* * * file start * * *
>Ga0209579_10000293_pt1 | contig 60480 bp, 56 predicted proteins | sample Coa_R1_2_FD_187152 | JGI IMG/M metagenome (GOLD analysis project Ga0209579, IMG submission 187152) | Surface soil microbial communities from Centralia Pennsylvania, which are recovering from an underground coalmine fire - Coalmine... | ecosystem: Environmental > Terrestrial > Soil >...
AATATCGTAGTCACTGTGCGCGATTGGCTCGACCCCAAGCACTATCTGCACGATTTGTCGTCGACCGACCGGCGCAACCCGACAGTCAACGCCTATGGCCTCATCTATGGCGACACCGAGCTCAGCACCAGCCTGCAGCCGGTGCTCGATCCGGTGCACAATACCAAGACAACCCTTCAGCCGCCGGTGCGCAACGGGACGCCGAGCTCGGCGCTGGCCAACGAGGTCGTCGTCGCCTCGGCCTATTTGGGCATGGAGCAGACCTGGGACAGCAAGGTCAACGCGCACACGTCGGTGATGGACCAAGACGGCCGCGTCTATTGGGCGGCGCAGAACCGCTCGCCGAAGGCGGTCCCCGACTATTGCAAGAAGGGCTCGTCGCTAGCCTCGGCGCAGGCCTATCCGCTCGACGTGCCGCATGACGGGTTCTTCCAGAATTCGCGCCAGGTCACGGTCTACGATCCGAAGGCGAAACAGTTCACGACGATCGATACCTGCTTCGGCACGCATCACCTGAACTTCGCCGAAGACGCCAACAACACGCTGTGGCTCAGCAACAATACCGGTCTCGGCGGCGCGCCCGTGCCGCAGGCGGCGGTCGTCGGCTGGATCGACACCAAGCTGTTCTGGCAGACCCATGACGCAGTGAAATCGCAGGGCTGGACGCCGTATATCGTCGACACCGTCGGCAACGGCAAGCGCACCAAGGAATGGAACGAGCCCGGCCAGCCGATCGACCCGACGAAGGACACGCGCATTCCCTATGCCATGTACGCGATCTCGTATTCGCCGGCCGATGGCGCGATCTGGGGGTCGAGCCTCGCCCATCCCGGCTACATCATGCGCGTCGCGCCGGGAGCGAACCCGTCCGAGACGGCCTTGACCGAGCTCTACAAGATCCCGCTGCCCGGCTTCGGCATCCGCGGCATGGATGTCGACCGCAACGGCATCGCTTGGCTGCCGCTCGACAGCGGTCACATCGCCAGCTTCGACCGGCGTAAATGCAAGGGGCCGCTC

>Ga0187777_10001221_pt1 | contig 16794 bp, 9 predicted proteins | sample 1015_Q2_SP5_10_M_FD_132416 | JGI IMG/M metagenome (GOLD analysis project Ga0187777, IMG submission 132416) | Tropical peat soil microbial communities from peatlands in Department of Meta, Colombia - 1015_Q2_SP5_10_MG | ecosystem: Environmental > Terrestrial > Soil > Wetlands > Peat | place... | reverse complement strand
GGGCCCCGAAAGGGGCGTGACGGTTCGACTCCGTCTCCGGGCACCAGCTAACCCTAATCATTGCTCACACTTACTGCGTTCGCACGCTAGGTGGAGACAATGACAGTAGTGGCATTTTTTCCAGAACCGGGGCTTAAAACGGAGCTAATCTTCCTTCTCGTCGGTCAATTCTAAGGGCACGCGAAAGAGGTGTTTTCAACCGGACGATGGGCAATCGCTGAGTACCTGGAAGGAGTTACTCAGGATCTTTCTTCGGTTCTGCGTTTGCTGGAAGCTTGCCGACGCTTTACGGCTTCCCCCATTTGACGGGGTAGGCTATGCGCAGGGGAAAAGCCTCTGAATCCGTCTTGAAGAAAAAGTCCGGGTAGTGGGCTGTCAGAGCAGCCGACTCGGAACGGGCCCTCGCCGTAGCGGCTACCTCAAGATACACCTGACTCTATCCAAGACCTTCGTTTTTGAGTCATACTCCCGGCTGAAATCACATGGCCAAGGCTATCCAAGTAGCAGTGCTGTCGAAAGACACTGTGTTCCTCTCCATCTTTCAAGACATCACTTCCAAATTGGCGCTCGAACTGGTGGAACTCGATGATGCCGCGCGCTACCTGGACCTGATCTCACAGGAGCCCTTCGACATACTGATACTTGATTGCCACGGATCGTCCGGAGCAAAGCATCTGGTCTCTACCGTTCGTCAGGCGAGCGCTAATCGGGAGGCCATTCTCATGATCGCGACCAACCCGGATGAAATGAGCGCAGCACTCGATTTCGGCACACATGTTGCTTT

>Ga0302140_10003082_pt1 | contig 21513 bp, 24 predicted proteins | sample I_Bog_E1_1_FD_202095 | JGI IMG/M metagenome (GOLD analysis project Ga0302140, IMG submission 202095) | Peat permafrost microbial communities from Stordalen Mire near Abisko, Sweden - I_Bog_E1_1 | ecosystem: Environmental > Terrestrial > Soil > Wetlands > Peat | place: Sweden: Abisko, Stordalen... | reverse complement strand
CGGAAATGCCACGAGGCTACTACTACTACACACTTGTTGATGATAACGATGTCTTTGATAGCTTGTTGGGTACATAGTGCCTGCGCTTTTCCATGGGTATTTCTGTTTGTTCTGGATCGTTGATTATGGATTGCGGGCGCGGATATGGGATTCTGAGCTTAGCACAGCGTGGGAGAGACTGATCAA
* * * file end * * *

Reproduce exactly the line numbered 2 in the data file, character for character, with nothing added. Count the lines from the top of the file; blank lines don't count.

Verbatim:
AATATCGTAGTCACTGTGCGCGATTGGCTCGACCCCAAGCACTATCTGCACGATTTGTCGTCGACCGACCGGCGCAACCCGACAGTCAACGCCTATGGCCTCATCTATGGCGACACCGAGCTCAGCACCAGCCTGCAGCCGGTGCTCGATCCGGTGCACAATACCAAGACAACCCTTCAGCCGCCGGTGCGCAACGGGACGCCGAGCTCGGCGCTGGCCAACGAGGTCGTCGTCGCCTCGGCCTATTTGGGCATGGAGCAGACCTGGGACAGCAAGGTCAACGCGCACACGTCGGTGATGGACCAAGACGGCCGCGTCTATTGGGCGGCGCAGAACCGCTCGCCGAAGGCGGTCCCCGACTATTGCAAGAAGGGCTCGTCGCTAGCCTCGGCGCAGGCCTATCCGCTCGACGTGCCGCATGACGGGTTCTTCCAGAATTCGCGCCAGGTCACGGTCTACGATCCGAAGGCGAAACAGTTCACGACGATCGATACCTGCTTCGGCACGCATCACCTGAACTTCGCCGAAGACGCCAACAACACGCTGTGGCTCAGCAACAATACCGGTCTCGGCGGCGCGCCCGTGCCGCAGGCGGCGGTCGTCGGCTGGATCGACACCAAGCTGTTCTGGCAGACCCATGACGCAGTGAAATCGCAGGGCTGGACGCCGTATATCGTCGACACCGTCGGCAACGGCAAGCGCACCAAGGAATGGAACGAGCCCGGCCAGCCGATCGACCCGACGAAGGACACGCGCATTCCCTATGCCATGTACGCGATCTCGTATTCGCCGGCCGATGGCGCGATCTGGGGGTCGAGCCTCGCCCATCCCGGCTACATCATGCGCGTCGCGCCGGGAGCGAACCCGTCCGAGACGGCCTTGACCGAGCTCTACAAGATCCCGCTGCCCGGCTTCGGCATCCGCGGCATGGATGTCGACCGCAACGGCATCGCTTGGCTGCCGCTCGACAGCGGTCACATCGCCAGCTTCGACCGGCGTAAATGCAAGGGGCCGCTC